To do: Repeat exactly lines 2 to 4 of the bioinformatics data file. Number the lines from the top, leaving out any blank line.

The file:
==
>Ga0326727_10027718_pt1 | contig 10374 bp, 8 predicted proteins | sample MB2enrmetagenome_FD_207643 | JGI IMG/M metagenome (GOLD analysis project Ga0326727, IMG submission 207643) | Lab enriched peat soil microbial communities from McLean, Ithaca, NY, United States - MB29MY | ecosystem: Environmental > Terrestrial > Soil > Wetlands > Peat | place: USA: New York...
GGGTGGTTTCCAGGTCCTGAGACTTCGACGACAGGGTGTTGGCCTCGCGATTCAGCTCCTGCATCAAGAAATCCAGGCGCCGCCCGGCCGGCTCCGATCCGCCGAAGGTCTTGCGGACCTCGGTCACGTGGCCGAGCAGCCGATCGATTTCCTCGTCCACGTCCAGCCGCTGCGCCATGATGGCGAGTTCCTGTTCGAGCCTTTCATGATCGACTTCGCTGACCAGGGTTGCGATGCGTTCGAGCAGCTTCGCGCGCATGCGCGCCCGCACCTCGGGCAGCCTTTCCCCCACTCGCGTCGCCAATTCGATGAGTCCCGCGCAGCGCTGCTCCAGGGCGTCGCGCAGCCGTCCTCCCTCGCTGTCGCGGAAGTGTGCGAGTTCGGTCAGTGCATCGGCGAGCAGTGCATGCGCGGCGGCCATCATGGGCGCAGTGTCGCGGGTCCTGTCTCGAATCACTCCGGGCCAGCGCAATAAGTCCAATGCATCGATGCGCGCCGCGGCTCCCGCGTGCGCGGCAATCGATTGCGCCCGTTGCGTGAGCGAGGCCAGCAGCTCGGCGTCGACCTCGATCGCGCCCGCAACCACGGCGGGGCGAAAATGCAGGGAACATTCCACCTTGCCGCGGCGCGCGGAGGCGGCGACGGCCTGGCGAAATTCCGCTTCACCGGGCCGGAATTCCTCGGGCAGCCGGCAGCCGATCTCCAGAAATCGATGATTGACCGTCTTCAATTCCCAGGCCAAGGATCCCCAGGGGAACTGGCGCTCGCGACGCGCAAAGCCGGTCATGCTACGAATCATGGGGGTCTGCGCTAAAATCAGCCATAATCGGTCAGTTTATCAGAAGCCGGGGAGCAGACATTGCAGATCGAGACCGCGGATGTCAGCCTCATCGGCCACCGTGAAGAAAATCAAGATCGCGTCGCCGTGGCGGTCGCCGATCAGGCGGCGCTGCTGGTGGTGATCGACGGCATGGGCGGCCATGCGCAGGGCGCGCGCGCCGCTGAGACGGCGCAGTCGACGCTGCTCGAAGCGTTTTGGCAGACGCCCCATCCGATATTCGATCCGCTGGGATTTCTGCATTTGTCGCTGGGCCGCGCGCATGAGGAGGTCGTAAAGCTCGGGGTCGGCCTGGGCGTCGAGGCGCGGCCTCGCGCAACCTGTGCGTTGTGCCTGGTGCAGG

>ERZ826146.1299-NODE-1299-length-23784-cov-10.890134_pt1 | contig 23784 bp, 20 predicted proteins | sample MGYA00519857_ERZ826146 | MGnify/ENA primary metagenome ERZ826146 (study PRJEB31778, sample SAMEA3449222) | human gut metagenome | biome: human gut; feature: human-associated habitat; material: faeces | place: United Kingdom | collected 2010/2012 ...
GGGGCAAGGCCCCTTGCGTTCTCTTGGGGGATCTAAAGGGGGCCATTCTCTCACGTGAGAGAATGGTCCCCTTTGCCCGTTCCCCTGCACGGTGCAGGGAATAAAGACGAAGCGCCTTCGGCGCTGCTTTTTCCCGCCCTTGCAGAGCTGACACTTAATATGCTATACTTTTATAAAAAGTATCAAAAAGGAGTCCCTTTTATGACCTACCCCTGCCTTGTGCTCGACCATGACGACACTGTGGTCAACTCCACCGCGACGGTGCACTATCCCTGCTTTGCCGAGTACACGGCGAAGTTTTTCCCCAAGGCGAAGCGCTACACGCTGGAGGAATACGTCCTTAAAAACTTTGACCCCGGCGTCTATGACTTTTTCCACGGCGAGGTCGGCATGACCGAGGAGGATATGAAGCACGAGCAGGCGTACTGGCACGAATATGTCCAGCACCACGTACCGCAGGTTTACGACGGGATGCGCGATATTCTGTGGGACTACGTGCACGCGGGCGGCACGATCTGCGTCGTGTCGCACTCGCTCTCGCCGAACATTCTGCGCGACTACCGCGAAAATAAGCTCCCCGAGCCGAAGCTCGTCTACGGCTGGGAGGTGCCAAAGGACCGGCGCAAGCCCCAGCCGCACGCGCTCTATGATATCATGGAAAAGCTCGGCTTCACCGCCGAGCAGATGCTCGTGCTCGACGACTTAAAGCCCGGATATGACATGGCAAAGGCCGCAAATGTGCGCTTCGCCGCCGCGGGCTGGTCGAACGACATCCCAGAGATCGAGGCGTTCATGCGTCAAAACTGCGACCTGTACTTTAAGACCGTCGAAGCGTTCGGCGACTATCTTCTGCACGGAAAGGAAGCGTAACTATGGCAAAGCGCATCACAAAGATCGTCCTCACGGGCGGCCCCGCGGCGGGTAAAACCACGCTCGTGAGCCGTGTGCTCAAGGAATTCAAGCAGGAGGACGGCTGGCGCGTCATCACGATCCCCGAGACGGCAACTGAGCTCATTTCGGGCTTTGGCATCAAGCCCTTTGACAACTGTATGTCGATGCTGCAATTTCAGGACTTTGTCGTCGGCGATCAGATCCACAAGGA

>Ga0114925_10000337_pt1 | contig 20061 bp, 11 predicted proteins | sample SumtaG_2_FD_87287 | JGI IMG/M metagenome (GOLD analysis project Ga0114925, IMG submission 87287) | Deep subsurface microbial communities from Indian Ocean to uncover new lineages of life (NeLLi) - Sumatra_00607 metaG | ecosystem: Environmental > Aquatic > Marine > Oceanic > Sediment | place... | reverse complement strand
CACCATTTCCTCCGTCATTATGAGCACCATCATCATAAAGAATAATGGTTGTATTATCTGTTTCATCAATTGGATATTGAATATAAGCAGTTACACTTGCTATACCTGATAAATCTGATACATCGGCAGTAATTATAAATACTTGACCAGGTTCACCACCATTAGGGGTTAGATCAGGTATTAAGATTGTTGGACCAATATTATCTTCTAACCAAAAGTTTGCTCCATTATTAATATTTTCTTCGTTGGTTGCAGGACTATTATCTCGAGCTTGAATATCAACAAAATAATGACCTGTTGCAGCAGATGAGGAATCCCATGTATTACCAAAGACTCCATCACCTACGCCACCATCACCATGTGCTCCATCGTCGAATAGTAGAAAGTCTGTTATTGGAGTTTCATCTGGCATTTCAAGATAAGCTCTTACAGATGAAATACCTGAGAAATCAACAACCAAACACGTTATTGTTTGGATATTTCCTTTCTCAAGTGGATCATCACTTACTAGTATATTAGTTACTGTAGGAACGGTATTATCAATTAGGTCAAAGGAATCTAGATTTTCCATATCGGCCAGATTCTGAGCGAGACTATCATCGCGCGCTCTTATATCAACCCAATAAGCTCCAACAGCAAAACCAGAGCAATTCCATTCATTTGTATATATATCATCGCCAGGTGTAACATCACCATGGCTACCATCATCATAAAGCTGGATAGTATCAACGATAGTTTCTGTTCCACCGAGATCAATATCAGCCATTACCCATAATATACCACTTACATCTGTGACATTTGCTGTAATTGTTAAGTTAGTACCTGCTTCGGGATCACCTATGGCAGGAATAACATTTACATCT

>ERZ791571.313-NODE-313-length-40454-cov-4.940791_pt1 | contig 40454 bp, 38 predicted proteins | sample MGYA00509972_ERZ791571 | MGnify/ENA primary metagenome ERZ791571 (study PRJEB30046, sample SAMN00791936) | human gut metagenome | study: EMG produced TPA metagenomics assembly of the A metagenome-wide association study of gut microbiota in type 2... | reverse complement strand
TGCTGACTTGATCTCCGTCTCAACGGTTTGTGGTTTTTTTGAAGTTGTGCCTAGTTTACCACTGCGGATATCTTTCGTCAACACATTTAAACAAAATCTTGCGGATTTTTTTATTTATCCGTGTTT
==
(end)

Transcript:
GGGTGGTTTCCAGGTCCTGAGACTTCGACGACAGGGTGTTGGCCTCGCGATTCAGCTCCTGCATCAAGAAATCCAGGCGCCGCCCGGCCGGCTCCGATCCGCCGAAGGTCTTGCGGACCTCGGTCACGTGGCCGAGCAGCCGATCGATTTCCTCGTCCACGTCCAGCCGCTGCGCCATGATGGCGAGTTCCTGTTCGAGCCTTTCATGATCGACTTCGCTGACCAGGGTTGCGATGCGTTCGAGCAGCTTCGCGCGCATGCGCGCCCGCACCTCGGGCAGCCTTTCCCCCACTCGCGTCGCCAATTCGATGAGTCCCGCGCAGCGCTGCTCCAGGGCGTCGCGCAGCCGTCCTCCCTCGCTGTCGCGGAAGTGTGCGAGTTCGGTCAGTGCATCGGCGAGCAGTGCATGCGCGGCGGCCATCATGGGCGCAGTGTCGCGGGTCCTGTCTCGAATCACTCCGGGCCAGCGCAATAAGTCCAATGCATCGATGCGCGCCGCGGCTCCCGCGTGCGCGGCAATCGATTGCGCCCGTTGCGTGAGCGAGGCCAGCAGCTCGGCGTCGACCTCGATCGCGCCCGCAACCACGGCGGGGCGAAAATGCAGGGAACATTCCACCTTGCCGCGGCGCGCGGAGGCGGCGACGGCCTGGCGAAATTCCGCTTCACCGGGCCGGAATTCCTCGGGCAGCCGGCAGCCGATCTCCAGAAATCGATGATTGACCGTCTTCAATTCCCAGGCCAAGGATCCCCAGGGGAACTGGCGCTCGCGACGCGCAAAGCCGGTCATGCTACGAATCATGGGGGTCTGCGCTAAAATCAGCCATAATCGGTCAGTTTATCAGAAGCCGGGGAGCAGACATTGCAGATCGAGACCGCGGATGTCAGCCTCATCGGCCACCGTGAAGAAAATCAAGATCGCGTCGCCGTGGCGGTCGCCGATCAGGCGGCGCTGCTGGTGGTGATCGACGGCATGGGCGGCCATGCGCAGGGCGCGCGCGCCGCTGAGACGGCGCAGTCGACGCTGCTCGAAGCGTTTTGGCAGACGCCCCATCCGATATTCGATCCGCTGGGATTTCTGCATTTGTCGCTGGGCCGCGCGCATGAGGAGGTCGTAAAGCTCGGGGTCGGCCTGGGCGTCGAGGCGCGGCCTCGCGCAACCTGTGCGTTGTGCCTGGTGCAGG

>ERZ826146.1299-NODE-1299-length-23784-cov-10.890134_pt1 | contig 23784 bp, 20 predicted proteins | sample MGYA00519857_ERZ826146 | MGnify/ENA primary metagenome ERZ826146 (study PRJEB31778, sample SAMEA3449222) | human gut metagenome | biome: human gut; feature: human-associated habitat; material: faeces | place: United Kingdom | collected 2010/2012 ...
GGGGCAAGGCCCCTTGCGTTCTCTTGGGGGATCTAAAGGGGGCCATTCTCTCACGTGAGAGAATGGTCCCCTTTGCCCGTTCCCCTGCACGGTGCAGGGAATAAAGACGAAGCGCCTTCGGCGCTGCTTTTTCCCGCCCTTGCAGAGCTGACACTTAATATGCTATACTTTTATAAAAAGTATCAAAAAGGAGTCCCTTTTATGACCTACCCCTGCCTTGTGCTCGACCATGACGACACTGTGGTCAACTCCACCGCGACGGTGCACTATCCCTGCTTTGCCGAGTACACGGCGAAGTTTTTCCCCAAGGCGAAGCGCTACACGCTGGAGGAATACGTCCTTAAAAACTTTGACCCCGGCGTCTATGACTTTTTCCACGGCGAGGTCGGCATGACCGAGGAGGATATGAAGCACGAGCAGGCGTACTGGCACGAATATGTCCAGCACCACGTACCGCAGGTTTACGACGGGATGCGCGATATTCTGTGGGACTACGTGCACGCGGGCGGCACGATCTGCGTCGTGTCGCACTCGCTCTCGCCGAACATTCTGCGCGACTACCGCGAAAATAAGCTCCCCGAGCCGAAGCTCGTCTACGGCTGGGAGGTGCCAAAGGACCGGCGCAAGCCCCAGCCGCACGCGCTCTATGATATCATGGAAAAGCTCGGCTTCACCGCCGAGCAGATGCTCGTGCTCGACGACTTAAAGCCCGGATATGACATGGCAAAGGCCGCAAATGTGCGCTTCGCCGCCGCGGGCTGGTCGAACGACATCCCAGAGATCGAGGCGTTCATGCGTCAAAACTGCGACCTGTACTTTAAGACCGTCGAAGCGTTCGGCGACTATCTTCTGCACGGAAAGGAAGCGTAACTATGGCAAAGCGCATCACAAAGATCGTCCTCACGGGCGGCCCCGCGGCGGGTAAAACCACGCTCGTGAGCCGTGTGCTCAAGGAATTCAAGCAGGAGGACGGCTGGCGCGTCATCACGATCCCCGAGACGGCAACTGAGCTCATTTCGGGCTTTGGCATCAAGCCCTTTGACAACTGTATGTCGATGCTGCAATTTCAGGACTTTGTCGTCGGCGATCAGATCCACAAGGA